About 100 pro-democracy protesters went to Hong Kong’s airport to send the students off, carrying yellow umbrellas and singing protest anthems. Read the rest of this entry »


Survey Finds 85% of Chinese Consumers Say They’ve Given Up Shark Fin Soup

"Next they'll be coming after my tail! Can't we start a similar public awareness campaign about lobster bisque?"

“Oh, great. Next they’ll be coming after my tail.”


UPDATE: Typhoon veers away from Hong Kong, hits southern China

Sept. 22, 2013: Dark clouds hang low over Hong Kong's Victoria Habour. Usagi, the year's most powerful typhoon had Hong Kong in its cross-hair on Sunday after sweeping past the Philippines and Taiwan and pummeling island communities with heavy rains and fierce winds. The typhoon was grinding westward and expected to make landfall close to Hong Kong late Sunday or early Monday. (AP)

Sept. 22, 2013: Dark clouds hang low over Hong Kong’s Victoria Habour. Usagi, the year’s most powerful typhoon had Hong Kong in its cross-hair on Sunday after sweeping past the Philippines and Taiwan and pummeling island communities with heavy rains and fierce winds. The typhoon was grinding westward and expected to make landfall close to Hong Kong late Sunday or early Monday. (AP)

HONG KONG –  The year’s most powerful typhoon slammed into southern China on Sunday evening, forcing hundreds of flight cancellations, shutting down shipping and putting a nuclear power plant on alert after pummeling parts of the Philippines and Taiwan with heavy rains and fierce winds.

Typhoon Usagi veered away from Hong Kong at the last minute and made landfall northeast of the former British colony. Forecasters had warned earlier that it posed a “severe threat” to the southern Chinese city.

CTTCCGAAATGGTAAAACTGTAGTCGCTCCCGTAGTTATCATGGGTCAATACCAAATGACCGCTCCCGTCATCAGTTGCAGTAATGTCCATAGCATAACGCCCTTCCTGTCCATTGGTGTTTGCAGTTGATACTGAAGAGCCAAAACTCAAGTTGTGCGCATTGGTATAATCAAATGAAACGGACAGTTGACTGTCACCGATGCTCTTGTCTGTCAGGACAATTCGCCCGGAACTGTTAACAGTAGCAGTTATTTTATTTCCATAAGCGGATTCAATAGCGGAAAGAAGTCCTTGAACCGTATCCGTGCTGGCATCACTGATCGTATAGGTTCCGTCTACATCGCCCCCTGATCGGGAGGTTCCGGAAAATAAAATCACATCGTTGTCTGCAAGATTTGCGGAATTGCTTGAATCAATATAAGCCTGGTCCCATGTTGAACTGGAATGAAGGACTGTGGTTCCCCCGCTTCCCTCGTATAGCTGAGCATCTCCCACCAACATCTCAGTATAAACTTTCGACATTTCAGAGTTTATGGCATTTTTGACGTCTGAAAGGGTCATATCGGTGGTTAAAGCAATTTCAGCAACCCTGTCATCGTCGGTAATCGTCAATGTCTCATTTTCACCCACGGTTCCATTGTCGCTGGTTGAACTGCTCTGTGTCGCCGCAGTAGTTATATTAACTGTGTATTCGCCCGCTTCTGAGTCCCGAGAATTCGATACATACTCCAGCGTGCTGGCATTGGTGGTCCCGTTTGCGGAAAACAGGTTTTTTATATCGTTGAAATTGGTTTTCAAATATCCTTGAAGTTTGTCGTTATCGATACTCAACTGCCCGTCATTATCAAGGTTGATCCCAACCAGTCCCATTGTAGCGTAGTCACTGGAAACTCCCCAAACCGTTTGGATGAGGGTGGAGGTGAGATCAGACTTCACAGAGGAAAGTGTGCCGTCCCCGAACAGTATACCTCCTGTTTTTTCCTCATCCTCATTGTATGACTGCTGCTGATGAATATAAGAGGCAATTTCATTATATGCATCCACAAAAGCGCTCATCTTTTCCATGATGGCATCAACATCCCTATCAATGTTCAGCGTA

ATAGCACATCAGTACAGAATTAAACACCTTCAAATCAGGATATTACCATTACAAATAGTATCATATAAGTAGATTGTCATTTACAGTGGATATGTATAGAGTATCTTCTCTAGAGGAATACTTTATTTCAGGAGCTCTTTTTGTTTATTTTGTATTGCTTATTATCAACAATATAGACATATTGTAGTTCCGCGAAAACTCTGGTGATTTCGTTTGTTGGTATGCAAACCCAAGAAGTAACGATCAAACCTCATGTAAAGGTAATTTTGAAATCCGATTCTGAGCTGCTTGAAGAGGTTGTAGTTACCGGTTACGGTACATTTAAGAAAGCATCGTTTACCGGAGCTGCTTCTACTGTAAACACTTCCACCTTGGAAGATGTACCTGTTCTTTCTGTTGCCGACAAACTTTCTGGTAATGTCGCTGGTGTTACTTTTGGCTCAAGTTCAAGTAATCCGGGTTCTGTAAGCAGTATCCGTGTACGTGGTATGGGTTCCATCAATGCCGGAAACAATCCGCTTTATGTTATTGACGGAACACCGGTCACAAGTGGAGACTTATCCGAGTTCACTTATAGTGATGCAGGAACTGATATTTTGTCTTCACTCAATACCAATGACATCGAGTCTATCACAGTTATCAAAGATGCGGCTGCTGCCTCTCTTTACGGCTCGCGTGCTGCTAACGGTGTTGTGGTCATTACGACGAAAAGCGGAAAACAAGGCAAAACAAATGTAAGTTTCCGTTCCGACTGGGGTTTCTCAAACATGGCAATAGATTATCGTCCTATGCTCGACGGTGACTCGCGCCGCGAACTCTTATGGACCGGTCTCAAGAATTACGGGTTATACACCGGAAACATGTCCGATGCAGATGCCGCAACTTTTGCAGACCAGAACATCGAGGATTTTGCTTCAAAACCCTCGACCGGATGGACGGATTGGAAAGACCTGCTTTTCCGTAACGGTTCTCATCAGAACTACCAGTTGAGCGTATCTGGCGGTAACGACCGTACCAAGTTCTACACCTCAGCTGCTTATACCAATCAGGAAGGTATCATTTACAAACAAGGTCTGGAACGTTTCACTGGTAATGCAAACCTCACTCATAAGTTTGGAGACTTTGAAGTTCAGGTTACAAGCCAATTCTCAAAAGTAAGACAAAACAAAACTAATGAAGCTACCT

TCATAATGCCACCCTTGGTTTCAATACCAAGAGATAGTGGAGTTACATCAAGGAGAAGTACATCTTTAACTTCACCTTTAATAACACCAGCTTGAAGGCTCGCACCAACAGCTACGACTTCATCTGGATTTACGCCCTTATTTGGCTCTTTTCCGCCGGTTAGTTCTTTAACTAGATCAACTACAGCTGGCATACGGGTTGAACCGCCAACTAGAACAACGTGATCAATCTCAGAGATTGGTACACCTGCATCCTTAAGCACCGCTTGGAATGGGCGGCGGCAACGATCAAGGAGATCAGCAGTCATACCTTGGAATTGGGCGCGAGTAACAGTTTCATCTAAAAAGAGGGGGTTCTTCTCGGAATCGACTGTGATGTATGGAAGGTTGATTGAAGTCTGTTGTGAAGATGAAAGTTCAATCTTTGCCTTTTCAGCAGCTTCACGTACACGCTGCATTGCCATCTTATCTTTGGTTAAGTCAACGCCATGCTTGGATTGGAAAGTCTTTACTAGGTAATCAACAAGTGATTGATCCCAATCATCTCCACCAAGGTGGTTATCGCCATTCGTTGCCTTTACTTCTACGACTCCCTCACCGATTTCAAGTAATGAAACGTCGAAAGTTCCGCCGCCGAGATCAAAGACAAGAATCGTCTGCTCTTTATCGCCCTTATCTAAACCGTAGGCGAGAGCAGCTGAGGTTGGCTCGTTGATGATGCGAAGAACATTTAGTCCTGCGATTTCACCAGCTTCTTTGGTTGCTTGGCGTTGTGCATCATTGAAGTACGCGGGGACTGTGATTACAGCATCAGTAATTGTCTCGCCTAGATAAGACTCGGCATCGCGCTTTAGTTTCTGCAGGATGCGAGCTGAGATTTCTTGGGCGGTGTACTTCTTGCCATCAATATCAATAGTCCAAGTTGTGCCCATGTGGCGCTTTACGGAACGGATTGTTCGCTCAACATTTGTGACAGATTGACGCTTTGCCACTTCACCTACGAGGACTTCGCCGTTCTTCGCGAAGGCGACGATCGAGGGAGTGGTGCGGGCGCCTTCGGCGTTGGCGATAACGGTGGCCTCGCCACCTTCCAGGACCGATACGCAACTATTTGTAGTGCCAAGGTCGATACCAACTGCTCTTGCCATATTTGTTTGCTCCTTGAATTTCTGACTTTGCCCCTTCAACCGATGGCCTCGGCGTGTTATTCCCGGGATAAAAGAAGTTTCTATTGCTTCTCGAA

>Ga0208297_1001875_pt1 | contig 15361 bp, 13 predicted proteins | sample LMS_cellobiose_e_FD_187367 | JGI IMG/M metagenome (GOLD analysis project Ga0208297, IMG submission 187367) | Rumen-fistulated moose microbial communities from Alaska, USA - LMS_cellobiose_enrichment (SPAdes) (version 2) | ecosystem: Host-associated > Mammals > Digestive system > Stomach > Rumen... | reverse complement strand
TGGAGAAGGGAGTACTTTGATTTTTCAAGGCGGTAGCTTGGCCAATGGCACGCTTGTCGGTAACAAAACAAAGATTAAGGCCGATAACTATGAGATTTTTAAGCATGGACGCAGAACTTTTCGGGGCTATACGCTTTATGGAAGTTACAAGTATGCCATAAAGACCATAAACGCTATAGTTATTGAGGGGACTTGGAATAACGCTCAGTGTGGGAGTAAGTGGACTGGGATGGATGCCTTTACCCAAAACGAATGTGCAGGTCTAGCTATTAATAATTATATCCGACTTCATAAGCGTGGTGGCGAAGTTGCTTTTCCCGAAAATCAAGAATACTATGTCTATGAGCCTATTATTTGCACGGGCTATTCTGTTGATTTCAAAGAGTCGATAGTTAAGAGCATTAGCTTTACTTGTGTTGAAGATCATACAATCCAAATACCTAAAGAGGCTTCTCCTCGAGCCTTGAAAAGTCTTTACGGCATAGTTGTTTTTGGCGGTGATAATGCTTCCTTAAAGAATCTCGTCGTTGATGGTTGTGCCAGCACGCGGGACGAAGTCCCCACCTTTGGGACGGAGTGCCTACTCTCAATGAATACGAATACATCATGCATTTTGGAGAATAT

Usagi — Japanese for rabbit — was classified as a severe typhoon, packing sustained winds of 109 miles per hour, with gusts of up to 132 mph. Read the rest of this entry »


Off the Menu:Hong Kong Gov’t Bans Shark’s Fin

Agence France-Presse/Getty Images Shark fins drying in the sun cover the roof of a factory building in Hong Kong on January 2, 2013.

Agence France-Presse/Getty Images
Shark fins drying in the sun cover the roof of a factory building in Hong Kong on January 2, 2013.

Hong Kong may be the capital of the world’s shark’s fin trade, but as environmentalists step up their campaign against the delicacy, even this city’s government has declared it off-limits.

Last year, China’s government announced it would stop serving shark’s fin soup at official banquets, a move that was heralded by green groups around the world, though it will likely take years to come into effect. Now, Hong Kong is following suit, banning the dish at official events and requesting civil servants to refrain from eating it at other functions, along with other endangered species such as bluefin tuna and black moss. The move comes as international companies from luxury Shangri-La hotel chain to Cathay Pacific Airways have declared they will refuse to serve or carry most shark’s fin. Read the rest of this entry »